When playing from middle D (fingering 2) to middle E (fingering X 123 45) the recorder is said to be 'crossing the break'. If you slur from D to E you will hear a click as the recorder moves from a fundamental mode (the D) to a first harmonic mode (the E). The fundamental E (fingering 0 123 45) will sound a middle E if you tongue or blow hard. This is the instrument moving from one harmonic mode to the next. By venting the thumbhole the fundamental mode is suppressed and we hear only the first harmonic. When tonguing from D (fingering 2) to E (fingering x 123 45) there should be no click because the act of tonguing, if hard enough, is itself sufficent to excite the second harmonic, the middle E. This exercise takes the player across the break both upwards and downwards.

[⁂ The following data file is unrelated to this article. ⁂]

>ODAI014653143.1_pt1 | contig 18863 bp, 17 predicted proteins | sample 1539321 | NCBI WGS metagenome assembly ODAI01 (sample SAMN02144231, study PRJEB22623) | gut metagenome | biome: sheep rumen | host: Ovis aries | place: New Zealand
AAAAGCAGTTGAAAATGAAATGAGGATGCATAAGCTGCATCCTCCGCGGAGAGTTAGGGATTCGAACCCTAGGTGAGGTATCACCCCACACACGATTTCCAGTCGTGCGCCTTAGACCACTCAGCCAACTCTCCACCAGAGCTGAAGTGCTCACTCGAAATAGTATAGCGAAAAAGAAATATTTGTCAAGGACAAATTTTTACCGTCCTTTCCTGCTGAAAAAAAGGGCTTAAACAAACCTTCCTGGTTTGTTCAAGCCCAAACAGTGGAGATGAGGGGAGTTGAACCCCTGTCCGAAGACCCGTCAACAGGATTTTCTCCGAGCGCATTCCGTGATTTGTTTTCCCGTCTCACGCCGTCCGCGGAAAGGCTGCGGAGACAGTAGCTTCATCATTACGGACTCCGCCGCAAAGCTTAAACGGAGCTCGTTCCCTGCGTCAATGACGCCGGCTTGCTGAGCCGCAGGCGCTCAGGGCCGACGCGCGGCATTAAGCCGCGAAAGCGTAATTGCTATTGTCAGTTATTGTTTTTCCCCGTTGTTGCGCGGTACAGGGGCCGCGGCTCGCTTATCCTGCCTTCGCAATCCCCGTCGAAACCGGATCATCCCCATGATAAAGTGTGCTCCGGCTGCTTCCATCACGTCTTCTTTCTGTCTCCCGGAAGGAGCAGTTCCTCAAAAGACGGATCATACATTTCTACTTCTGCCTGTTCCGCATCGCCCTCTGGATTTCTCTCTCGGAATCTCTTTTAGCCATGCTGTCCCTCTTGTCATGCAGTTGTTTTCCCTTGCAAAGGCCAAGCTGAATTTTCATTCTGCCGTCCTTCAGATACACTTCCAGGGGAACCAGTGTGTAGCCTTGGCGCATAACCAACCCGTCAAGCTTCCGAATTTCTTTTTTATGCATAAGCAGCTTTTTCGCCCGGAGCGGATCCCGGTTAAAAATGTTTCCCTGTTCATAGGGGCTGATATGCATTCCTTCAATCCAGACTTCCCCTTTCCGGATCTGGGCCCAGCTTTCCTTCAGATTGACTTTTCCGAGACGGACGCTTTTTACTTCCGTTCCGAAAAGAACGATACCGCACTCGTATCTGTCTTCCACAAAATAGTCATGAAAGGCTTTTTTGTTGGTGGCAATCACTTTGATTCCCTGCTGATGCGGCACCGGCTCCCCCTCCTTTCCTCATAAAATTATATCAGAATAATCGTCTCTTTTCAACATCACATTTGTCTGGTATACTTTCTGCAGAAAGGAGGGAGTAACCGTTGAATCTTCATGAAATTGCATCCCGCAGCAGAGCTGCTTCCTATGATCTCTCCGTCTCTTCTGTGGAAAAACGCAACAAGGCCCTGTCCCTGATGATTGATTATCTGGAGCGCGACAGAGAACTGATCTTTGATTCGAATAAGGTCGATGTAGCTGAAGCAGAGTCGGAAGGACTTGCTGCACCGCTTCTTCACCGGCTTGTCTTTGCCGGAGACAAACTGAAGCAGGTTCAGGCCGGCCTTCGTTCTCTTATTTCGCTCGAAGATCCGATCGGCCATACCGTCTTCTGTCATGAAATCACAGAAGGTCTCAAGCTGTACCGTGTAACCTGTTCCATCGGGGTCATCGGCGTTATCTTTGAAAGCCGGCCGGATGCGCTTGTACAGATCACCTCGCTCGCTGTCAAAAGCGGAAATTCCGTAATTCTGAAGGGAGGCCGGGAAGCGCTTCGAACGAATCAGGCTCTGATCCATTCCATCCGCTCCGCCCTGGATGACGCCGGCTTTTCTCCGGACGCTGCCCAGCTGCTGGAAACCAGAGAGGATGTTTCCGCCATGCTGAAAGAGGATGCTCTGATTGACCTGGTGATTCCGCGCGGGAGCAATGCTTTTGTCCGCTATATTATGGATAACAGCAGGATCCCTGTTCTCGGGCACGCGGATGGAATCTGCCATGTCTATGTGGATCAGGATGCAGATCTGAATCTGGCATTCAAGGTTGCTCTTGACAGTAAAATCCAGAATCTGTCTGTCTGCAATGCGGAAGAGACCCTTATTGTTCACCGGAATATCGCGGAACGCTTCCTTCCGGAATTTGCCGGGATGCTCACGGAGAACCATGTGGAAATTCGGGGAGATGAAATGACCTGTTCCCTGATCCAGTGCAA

If you try the same piece slurring each group of four quavers (eight notes) you will begin to see how obtrusive the 'break' is. It can be solved in two ways. One way is to use alternative fingerings for D (123 4567) and E (123 4 67). This may be used when moving up or down, although it is strictly only necessary when moving up. The other alternative is to replace the slur with very legato playing, hiding the fact by tonguing gently and moving the fingers very neatly and quickly between notes. Try both methods and see which suits you better.